Spumoni: Love It or Leave It?
When it came to ice cream, I thought I had tried it all: gelato, sorbet, low-fat, super-premium, soft-serve, frozen yogurt, sherbet, scoops, cones, sandwiches, sundaes—the list goes on and on. But last week, for the first time in my life, I had spumoni.
I was blown away—it tasted like a cross between ice cream and Italian ice, with tiny bits of fruit and nuts mixed in. The cup I had, at Brooklyn's legendary L & B Spumoni Gardens, was a combination of chocolate, vanilla, and pistachio. After all that pizza I was only intending on eating a bite or two, but it was so delicious that I devoured the entire thing.
The next day I did a little research. Where had this delicious dessert been all my life? According to Wikipedia, spumoni originated in Naples and is the ancestor of Neapolitan ice cream (think layers of chocolate, cream, and fruit). Today spumoni has all but vanished in Italy but is prevalent in the United States in places with large Italian immigrant populations. Classic spumoni is a blend of three flavors: chocolate, pistachio, and cherry. Sometimes whipped cream is folded in. Often, it is frozen into a mold and served in thick slices. That was about all I could come up with. The history of spumoni, it seems, is a bit shrouded in mystery.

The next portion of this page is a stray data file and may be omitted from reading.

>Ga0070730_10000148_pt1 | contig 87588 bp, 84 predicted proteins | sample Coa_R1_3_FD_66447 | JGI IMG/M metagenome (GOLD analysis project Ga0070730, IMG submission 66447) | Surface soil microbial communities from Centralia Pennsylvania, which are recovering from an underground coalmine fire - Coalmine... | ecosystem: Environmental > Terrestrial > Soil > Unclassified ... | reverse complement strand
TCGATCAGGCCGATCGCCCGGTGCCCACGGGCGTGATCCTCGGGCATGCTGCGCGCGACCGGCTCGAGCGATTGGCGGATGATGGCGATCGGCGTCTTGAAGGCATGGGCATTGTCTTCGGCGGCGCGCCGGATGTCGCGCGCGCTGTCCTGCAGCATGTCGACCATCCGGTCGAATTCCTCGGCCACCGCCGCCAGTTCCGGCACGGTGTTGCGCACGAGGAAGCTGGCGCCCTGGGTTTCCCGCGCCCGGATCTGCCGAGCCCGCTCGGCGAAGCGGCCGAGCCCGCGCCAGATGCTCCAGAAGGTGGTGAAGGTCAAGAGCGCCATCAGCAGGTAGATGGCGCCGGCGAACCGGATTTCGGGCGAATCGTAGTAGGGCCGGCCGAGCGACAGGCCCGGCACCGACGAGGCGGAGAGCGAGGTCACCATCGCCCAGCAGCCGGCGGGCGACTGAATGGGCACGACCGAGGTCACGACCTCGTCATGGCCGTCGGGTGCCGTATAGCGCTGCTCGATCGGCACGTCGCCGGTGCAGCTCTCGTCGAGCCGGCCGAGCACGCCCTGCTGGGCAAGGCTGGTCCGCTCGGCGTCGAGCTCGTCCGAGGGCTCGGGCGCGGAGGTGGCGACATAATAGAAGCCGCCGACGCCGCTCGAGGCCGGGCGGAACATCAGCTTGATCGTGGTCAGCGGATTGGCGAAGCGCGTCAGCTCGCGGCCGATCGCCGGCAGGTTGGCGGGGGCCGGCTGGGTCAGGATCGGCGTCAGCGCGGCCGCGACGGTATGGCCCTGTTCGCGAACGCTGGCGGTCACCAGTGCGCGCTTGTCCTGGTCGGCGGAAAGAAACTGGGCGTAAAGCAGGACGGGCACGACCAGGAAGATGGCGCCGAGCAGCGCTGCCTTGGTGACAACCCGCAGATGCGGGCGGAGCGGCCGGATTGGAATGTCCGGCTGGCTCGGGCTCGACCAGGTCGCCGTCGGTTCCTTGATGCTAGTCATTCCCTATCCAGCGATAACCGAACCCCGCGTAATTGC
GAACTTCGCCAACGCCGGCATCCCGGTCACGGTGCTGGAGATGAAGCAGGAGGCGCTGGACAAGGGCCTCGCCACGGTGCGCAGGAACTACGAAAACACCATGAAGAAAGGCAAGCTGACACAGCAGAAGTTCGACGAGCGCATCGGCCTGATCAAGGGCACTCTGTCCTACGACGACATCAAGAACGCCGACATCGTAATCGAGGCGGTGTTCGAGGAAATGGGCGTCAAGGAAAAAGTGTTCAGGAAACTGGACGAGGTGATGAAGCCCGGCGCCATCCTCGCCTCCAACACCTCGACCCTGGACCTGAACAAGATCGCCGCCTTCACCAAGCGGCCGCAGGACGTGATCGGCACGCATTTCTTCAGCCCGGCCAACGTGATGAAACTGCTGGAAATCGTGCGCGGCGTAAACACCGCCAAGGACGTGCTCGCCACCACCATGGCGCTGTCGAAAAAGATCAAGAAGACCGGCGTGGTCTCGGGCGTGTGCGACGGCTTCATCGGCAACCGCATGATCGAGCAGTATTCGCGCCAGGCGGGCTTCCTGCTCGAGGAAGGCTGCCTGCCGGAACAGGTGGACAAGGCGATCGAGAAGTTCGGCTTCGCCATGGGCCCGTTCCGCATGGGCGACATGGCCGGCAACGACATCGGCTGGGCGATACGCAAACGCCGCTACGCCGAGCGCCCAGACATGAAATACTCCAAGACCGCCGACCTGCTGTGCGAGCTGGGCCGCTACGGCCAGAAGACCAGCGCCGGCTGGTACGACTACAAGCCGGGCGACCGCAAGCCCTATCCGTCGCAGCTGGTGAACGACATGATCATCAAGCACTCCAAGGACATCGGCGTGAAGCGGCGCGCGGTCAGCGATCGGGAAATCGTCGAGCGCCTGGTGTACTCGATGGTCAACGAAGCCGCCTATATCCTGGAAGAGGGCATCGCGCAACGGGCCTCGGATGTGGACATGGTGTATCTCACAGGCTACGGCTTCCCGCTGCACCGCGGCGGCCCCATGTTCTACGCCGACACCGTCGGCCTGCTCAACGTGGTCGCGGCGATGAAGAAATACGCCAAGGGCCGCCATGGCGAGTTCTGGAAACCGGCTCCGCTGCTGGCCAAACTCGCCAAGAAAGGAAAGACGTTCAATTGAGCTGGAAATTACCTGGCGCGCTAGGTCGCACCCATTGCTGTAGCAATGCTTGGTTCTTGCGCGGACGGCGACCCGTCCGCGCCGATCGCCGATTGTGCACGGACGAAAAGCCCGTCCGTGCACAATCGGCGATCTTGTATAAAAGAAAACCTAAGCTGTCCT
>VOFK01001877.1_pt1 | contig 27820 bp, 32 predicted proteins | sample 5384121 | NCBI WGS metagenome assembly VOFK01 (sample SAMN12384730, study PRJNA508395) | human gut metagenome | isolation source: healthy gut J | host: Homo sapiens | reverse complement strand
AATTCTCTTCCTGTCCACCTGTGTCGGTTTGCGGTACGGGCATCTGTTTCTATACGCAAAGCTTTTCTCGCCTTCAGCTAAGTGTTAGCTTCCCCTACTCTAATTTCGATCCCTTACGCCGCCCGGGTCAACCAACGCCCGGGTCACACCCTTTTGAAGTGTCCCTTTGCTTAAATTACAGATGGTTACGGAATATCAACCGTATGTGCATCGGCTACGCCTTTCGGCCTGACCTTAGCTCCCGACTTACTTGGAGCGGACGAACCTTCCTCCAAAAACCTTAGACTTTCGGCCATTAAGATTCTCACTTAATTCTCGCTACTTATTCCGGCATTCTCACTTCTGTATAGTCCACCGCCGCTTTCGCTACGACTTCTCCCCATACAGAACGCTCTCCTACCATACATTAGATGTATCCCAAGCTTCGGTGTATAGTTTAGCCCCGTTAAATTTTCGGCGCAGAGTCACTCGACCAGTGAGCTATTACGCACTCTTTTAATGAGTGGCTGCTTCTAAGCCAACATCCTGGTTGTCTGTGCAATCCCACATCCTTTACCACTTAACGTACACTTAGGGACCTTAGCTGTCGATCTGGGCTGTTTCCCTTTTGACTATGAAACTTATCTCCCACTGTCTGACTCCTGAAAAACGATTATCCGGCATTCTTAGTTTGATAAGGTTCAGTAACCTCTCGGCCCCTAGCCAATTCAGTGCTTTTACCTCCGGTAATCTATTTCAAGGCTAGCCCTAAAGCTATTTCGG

What I found most surprising was that people seemed wildly divided when it came to the merits of spumoni. Some loved it while others loathed it, citing the fact that it is even sweeter than ice cream and can be much too sugary. Others claimed that the versions of spumoni they had tried tasted largely artificial, especially the fruit layers.
I'm curious to know what the Serious Eats readers think. Is spumoni great or gross? Where are the best kinds found? And in this era of fancy frozen yogurt, are old-fashioned ice cream treats on the way to extinction?
About the author: Lucy Baker is a graduate student in the writing program at Sarah Lawrence College. Before returning to school to pursue an MFA, she was an assistant cookbook editor at HarperCollins. She lives in Brooklyn and is currently obsessed with all things fennel.